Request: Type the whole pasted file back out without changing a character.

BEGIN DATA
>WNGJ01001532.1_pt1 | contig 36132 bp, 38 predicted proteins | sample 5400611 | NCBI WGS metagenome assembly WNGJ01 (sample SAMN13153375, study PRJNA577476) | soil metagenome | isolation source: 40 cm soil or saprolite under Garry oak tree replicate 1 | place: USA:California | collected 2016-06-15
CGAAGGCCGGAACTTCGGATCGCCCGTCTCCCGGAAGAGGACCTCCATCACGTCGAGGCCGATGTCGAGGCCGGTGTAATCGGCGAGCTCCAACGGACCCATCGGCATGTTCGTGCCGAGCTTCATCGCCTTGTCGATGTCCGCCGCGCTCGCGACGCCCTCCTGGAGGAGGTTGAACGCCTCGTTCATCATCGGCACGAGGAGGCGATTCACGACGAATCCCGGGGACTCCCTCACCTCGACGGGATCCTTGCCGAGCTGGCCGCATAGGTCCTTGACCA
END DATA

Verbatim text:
>WNGJ01001532.1_pt1 | contig 36132 bp, 38 predicted proteins | sample 5400611 | NCBI WGS metagenome assembly WNGJ01 (sample SAMN13153375, study PRJNA577476) | soil metagenome | isolation source: 40 cm soil or saprolite under Garry oak tree replicate 1 | place: USA:California | collected 2016-06-15
CGAAGGCCGGAACTTCGGATCGCCCGTCTCCCGGAAGAGGACCTCCATCACGTCGAGGCCGATGTCGAGGCCGGTGTAATCGGCGAGCTCCAACGGACCCATCGGCATGTTCGTGCCGAGCTTCATCGCCTTGTCGATGTCCGCCGCGCTCGCGACGCCCTCCTGGAGGAGGTTGAACGCCTCGTTCATCATCGGCACGAGGAGGCGATTCACGACGAATCCCGGGGACTCCCTCACCTCGACGGGATCCTTGCCGAGCTGGCCGCATAGGTCCTTGACCA